BMW S1000RR Review
|✓||Power, style, capability|
|×||Lacks LED lighting|
What Is It?
The 2015 BMW S1000RR is a premium sports bike which was first released in 2010 with updates in 2012 and 2019.
Engine: 999 cc Inline Four, 196 bhp
Economy: 40 mpg, 150 miles
Seat Height: 815 mm
Wet Weight: 204 kg
What Is It Like?
The Sport Model
I’m on my second S1000RR having previously bought a pre-owned 2015 third generation model and then upgraded to a new one in late 2017. The Gen 3 is the latest incarnation of the S1000RR and is very well equipped providing you wisely buy the ‘Sport’ model.
The BMW S1000RR is perhaps the best balanced sports bike currently on offer and by that I mean, it's balanced between being a fantastic road machine and a class leading track weapon.
Little details make such a world of difference to a road bike; supple suspension, a bit more leg room, comfortable riding position, heated grips, cruise control and the all-important electronics to keep the masses of horsepower under control on bumpy / slippy / skiddy roads.
Combine this with excellent fuelling to make progress smooth, some of the best brakes on the globe and fantastic fuel economy and you’ve got a bike for all eventualities.
I’ve done two European tours on mine, one on the 2015 bike and one on the 2017, both of which saw me clocking up over 2,500 miles in a short number of days. It copes exceptionally well with everything I’ve asked of it.
The only issue I’ve had was when the ignition switch refused to admit that it’d been turned off, meaning I could remove the key and the engine was still running. The kill switch was the only way to turn the engine off, but even then, you could re-start it by just pressing the starter, even if you’d left the keys in the house!
A quick phone call to BMW and the bike was collected, repaired and returned within a week – the delay being due to having to have the ignition coded from the factory.
I’m not particularly mechanically minded so the bike isn’t maintained fastidiously, as maybe it deserves, but it’s never failed me and starts, goes, stops and turns every day.
Let’s not forget this is a proper sports bike, not a sports tourer or anything in between, so the ride is a bit ‘firm’ even when you’ve adjusted the electronic suspension and put it in rain mode. However it’s still supple enough in sport and race mode so you keep your fillings in whilst going over some horrible terrain – the worst of which was in Czech.
Performance wise, this is a rocket ship. You catch that wonderful engine in the right part of the rev-range and you’re off into the distance. Only the very best the competition has to offer can match it.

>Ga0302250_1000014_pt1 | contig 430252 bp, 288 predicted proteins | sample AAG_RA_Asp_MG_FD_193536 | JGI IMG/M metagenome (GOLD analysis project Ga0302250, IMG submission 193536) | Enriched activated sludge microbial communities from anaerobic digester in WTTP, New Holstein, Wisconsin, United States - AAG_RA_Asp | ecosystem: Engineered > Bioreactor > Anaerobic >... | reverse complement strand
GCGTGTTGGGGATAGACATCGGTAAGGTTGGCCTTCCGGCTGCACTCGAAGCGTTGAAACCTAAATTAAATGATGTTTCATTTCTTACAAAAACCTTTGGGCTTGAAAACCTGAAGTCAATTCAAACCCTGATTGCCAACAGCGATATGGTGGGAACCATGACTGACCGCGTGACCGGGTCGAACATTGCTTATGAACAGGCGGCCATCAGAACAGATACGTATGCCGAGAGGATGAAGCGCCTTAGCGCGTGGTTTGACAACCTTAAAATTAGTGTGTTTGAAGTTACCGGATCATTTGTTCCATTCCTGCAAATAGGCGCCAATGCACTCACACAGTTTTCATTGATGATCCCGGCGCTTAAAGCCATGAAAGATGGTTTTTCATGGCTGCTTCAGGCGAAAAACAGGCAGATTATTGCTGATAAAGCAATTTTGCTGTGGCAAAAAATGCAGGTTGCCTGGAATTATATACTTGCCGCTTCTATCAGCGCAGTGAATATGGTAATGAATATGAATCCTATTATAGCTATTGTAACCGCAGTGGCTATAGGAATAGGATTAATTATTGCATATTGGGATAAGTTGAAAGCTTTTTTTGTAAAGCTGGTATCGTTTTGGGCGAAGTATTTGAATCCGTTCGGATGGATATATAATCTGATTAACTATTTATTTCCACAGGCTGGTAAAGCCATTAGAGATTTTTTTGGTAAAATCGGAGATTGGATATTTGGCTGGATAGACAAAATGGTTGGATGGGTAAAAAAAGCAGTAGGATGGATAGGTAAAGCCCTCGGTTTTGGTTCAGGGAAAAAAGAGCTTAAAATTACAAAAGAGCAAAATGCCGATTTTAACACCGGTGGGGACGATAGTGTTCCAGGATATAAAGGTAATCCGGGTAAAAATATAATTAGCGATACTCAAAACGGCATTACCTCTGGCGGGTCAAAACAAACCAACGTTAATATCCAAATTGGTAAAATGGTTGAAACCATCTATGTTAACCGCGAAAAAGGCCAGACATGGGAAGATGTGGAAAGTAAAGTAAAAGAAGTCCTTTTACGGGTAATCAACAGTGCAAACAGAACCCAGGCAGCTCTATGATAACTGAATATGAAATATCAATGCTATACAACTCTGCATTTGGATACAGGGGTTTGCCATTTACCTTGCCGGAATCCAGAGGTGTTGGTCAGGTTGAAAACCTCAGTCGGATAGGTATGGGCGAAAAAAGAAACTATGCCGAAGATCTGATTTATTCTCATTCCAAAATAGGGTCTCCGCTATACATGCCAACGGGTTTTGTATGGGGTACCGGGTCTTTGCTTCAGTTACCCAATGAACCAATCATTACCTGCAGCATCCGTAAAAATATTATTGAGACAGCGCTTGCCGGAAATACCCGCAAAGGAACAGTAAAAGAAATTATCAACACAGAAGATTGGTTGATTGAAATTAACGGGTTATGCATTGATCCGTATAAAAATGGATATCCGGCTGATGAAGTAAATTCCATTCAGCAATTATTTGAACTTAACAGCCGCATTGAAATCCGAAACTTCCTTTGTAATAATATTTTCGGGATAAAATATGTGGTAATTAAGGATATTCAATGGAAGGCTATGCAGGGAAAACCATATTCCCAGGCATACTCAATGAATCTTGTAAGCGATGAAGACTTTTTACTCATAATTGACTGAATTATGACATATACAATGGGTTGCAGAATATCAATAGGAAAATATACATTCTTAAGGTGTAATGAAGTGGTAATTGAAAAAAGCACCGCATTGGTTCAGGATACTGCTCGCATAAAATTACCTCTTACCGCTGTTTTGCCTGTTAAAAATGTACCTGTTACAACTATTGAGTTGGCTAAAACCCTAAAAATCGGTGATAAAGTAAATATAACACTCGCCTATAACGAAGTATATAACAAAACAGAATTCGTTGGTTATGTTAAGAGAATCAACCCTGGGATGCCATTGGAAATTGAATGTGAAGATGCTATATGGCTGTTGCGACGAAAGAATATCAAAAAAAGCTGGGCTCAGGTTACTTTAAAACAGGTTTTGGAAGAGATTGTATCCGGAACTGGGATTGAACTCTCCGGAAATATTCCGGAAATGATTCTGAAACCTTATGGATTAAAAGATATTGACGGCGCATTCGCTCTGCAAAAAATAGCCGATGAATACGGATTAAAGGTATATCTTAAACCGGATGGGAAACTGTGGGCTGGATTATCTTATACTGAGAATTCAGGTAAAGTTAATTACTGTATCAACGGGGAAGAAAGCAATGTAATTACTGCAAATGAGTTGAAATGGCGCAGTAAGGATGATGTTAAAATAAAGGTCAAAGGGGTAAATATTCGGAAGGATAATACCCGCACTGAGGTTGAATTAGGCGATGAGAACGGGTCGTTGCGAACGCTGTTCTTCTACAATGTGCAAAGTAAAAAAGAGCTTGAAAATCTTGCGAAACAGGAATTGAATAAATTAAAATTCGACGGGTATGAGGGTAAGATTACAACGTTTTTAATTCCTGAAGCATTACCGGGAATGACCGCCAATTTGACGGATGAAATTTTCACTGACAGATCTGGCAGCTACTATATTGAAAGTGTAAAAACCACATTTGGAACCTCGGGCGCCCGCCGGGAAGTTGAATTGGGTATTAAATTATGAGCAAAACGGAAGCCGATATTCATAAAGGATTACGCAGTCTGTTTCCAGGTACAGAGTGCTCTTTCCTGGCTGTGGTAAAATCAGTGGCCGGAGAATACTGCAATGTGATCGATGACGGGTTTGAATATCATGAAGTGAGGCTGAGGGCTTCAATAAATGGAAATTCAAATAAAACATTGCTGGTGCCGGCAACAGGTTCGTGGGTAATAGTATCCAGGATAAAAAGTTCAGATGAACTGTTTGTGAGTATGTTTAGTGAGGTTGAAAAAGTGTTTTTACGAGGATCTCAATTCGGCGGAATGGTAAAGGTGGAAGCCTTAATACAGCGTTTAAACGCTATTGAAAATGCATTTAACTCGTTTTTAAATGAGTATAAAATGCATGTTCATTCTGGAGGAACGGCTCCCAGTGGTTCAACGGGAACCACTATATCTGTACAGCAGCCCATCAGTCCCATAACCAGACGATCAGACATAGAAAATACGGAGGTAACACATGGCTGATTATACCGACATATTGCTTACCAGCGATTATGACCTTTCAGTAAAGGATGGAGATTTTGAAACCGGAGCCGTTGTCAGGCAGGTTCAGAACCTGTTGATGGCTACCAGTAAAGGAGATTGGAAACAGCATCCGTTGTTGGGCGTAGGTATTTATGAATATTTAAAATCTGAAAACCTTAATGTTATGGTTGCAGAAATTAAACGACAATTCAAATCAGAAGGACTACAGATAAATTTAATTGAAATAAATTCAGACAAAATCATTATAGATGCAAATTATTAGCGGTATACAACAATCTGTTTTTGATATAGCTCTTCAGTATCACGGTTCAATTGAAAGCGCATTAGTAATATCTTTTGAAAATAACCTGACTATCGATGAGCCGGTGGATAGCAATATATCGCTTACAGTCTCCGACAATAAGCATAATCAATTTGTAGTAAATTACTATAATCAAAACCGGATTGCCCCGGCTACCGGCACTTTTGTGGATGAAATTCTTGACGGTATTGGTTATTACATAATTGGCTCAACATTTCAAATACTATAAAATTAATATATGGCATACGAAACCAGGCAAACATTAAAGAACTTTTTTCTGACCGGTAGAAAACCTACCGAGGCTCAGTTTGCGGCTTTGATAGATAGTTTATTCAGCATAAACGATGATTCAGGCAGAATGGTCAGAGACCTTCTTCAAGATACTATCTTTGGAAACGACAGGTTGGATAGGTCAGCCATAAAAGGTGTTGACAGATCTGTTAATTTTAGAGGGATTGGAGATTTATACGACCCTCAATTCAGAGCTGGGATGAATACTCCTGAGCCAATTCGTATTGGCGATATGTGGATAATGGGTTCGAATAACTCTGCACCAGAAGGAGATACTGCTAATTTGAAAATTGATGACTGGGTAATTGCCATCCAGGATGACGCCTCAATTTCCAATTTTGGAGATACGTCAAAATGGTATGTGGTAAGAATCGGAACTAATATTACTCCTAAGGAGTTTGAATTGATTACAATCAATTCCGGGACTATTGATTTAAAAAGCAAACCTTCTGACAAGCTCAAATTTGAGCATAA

I’m probably not the right person to speak about handling but I’ve never even got near its potential to go around corners. The fact that these things win the TT should be testament to its pedigree. It's probably the only bike you could ride there, slap a few high speed laps in, and ride home holding a trophy or two and without being broken.
The sport model comes with semi-active suspension, cruise control, traction control, ABS (and on the 2016+ models, cornering ABS), a slipper clutch, a bi-directional quickshifter, launch control, lap timer and probably much more. It’s stacked – put it that way.
It’s an absolute bargain! You can get one of these things for under £15,000 brand spanking new out of the crate and with the 2019 model on the horizon I’m sure you can get either some significant discounts or extra goodies thrown in as part of the deal.
If you compare apples with apples, you’ll see that for once, the BMW badge doesn’t mean expensive. In this case it really does mean value for money. In addition to this, when you consider that you get that bullet proof BMW warranty with two years European roadside assistance, it really is a no brainer.
Servicing costs are very much on-par with the competition, so there's little to complain about. It’s worth the money for that dealer stamp and the peace of mind to know that if BMW have serviced it, the warranty is golden.
I had to think hard about this one. The lights are a bit poor – it really does need a lighting upgrade to LED. Replacing the standard bulbs helps a little, but be careful as the lenses are known to ‘cloud’ or even melt with the increased wattage.
The other whine is that although the pillion pack is free to order, it’s not the default selection, so if you do order one and you may ever want to take a pillion, then tick the box.
To Sum Up
It's a phenomenal high performance, safe, smooth sports bike with more than a whisper of all-round capability. Would I buy one again? 100%.
- Wayne M, 2018
How Does It Compare?
BMW S1000RR (2012-2014): Previous generation.
BMW S1000R: Naked version of the RR with a 160 bhp de-tuned engine.
BMW S1000XR: Adventure style bike using the front end styling of the RR and the de-tuned engine from the R.